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DOT rule on tarmac delays needs revision

8-Jan-2010

The ink is hardly dry on the Department of Transportation’s three-hour tarmac rule and travel professionals, while still in favor of the rule, are calling for its effective date this spring to be postponed by as much as eight months, citing the moves necessary at New York City airports and “ever-shifting” security requirements.

The Business Travel Coalition said while it pains it to find fault with the new rule, it said that a four-month implementation period will wreak havoc on the system. “I feel duty-bound to speak up lest the admirable objectives of the rule be placed at severe risk of failure by the impossibility of attaining airline compliance within the 4-month period, given the multitude of other stakeholders whose active cooperation is essential,” said BTC Chair Kevin Mitchell. “Without more time for implementation-planning, chaos will likely reign this summer for business travelers, meeting attendees and leisure travelers alike.”

Mitchell would like to see a year-long implementation period. The rule, issued by the Department of Transportation on 21-Dec-2009, requires airlines to deplane passengers after three hours or face a USD27,500 maximum fine per passenger. He also indicated some of its major problems must be worked out because the new rule could prompt Congressional leaders to pass their long-stalled passenger rights legislation which could be even more restrictive.

“At the New York City-area airports, for example, the three-hour rule will be unworkable without serious reengineering efforts including reducing schedules, deploying larger aircraft, moving demand to non-peak periods, shifting flights to secondary airports and radically adjusting policies, processes and practices,” said Mitchell. “Given that New York airports are directly or indirectly responsible for 75% of delays across the entire US system, fundamental changes in New York will necessarily impact airlines’ schedules throughout U.S. domestic and international systems. Essentially, airlines will have to take a total systems-view as they reconfigure their approach to the business.”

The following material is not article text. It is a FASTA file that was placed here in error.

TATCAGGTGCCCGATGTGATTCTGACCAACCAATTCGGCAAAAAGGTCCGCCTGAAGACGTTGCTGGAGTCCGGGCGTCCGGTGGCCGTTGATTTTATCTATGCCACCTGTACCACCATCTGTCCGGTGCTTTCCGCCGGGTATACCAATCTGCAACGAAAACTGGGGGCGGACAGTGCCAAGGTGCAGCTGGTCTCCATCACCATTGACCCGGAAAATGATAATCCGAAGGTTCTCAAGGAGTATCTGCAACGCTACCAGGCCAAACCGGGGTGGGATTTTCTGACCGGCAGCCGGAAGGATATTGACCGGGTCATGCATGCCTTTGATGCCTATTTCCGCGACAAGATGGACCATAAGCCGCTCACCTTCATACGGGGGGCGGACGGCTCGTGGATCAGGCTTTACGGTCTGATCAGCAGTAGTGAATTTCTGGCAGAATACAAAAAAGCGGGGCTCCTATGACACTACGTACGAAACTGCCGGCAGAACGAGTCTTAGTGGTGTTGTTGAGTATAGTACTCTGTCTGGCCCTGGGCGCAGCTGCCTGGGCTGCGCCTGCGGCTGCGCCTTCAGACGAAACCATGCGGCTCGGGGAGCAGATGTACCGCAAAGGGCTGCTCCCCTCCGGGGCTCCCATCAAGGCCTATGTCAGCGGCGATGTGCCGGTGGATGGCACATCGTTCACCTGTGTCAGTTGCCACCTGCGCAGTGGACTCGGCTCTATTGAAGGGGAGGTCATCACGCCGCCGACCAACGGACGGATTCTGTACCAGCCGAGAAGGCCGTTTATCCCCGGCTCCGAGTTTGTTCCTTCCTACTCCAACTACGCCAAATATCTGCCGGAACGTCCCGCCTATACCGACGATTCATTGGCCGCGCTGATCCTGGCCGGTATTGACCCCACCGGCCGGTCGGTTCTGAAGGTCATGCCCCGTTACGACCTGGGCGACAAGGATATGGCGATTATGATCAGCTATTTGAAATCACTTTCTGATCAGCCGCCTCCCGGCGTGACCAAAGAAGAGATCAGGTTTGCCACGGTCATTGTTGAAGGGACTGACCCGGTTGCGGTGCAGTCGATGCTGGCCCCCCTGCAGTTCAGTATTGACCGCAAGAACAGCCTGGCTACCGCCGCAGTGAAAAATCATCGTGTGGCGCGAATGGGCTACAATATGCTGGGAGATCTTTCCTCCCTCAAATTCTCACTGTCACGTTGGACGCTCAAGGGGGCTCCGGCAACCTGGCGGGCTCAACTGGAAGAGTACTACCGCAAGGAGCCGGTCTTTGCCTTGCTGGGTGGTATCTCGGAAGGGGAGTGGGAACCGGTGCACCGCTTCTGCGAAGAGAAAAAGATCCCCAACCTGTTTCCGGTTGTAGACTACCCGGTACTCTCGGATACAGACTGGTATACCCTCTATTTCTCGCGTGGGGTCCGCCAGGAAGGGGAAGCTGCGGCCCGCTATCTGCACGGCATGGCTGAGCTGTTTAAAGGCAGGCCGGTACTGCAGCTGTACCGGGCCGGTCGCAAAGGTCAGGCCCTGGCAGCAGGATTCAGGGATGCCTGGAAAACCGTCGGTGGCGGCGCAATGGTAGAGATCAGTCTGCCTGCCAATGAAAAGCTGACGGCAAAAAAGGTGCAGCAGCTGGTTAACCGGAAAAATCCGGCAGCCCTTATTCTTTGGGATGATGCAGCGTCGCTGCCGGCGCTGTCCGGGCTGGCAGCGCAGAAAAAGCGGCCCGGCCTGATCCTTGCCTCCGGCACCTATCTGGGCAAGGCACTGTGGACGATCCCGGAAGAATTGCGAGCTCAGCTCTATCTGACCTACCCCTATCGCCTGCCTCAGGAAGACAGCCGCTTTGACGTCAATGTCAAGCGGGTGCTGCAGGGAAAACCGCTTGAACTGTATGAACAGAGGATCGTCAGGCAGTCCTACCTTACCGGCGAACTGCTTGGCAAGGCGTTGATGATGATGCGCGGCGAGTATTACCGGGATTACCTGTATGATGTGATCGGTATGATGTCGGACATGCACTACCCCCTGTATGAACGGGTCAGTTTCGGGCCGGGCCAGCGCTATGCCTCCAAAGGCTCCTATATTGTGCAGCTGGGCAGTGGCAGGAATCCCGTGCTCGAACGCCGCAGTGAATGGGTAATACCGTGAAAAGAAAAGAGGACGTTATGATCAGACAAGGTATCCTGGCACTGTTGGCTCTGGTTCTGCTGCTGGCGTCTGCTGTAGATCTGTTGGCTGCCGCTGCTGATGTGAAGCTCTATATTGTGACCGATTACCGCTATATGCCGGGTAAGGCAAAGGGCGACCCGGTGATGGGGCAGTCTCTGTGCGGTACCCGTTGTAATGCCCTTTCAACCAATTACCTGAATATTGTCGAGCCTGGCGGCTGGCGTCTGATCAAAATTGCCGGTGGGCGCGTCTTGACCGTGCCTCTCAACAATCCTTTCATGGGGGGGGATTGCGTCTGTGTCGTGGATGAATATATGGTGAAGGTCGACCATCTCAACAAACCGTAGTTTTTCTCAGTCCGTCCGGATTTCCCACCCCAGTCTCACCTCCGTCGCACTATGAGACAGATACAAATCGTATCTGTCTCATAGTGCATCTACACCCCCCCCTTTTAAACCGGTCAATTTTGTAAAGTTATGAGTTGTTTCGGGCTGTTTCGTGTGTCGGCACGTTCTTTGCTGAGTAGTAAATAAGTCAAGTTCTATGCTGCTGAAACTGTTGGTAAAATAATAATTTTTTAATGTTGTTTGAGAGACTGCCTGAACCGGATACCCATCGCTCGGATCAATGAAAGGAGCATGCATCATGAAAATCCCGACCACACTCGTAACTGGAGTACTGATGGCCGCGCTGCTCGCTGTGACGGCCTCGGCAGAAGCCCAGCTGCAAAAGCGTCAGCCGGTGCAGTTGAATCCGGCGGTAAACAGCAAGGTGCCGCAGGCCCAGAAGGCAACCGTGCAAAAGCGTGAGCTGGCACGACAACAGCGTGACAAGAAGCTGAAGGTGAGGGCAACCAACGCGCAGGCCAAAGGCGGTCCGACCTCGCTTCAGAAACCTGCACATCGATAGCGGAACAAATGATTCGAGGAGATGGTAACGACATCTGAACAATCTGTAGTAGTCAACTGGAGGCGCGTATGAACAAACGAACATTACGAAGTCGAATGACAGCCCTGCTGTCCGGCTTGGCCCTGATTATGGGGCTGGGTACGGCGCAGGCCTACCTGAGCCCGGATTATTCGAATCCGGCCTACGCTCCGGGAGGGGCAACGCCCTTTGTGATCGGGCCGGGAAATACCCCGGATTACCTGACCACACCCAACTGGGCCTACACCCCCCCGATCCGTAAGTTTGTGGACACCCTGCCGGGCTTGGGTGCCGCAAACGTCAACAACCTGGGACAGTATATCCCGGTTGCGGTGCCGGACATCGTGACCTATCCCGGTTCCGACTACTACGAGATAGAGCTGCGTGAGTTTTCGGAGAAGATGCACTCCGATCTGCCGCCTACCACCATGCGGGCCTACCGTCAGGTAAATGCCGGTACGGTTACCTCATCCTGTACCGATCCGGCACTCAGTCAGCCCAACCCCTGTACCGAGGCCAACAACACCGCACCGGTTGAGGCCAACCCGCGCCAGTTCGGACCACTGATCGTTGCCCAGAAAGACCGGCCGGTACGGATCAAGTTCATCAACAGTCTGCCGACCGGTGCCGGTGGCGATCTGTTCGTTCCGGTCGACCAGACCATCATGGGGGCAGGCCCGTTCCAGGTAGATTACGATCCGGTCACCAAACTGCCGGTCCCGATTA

Mitchell called on stakeholders to convene to agree on how this “radical makeover” should progress. “Airlines cannot unilaterally implement this 3-hour rule,” he said. “There must be collaboration, buy-in and decisions made by airport authorities, TSA, FAA, Customs, unions and local law enforcement. This portion of the process alone will take considerable time to produce decisions sufficient for airlines to complete their reengineering work.” At the very least, such deliberations require nine months, he concluded.

“No matter the implementation timeframe, a drawdown in schedules at New York City-area airports is exceedingly difficult for airlines to accomplish unilaterally due to competitive reasons,” he pointed out. “The Port Authority of New York & New Jersey (PANYNJ) should take a leadership role, with support from the governors of New Jersey and New York as well as the mayor of New York City. PANYNJ needs to make the case for DOT-administered and Department of Justice-monitored meetings among airlines to adjust schedules. The alternative is chaos and further erosion of business travel and tourism.”

Other initiatives included having “a humbled airline industry reach out to consumer and travel groups, Members of Congress and the Administration and pursue a sincere, long-lasting and productive conversation about passenger rights and customer service.” 


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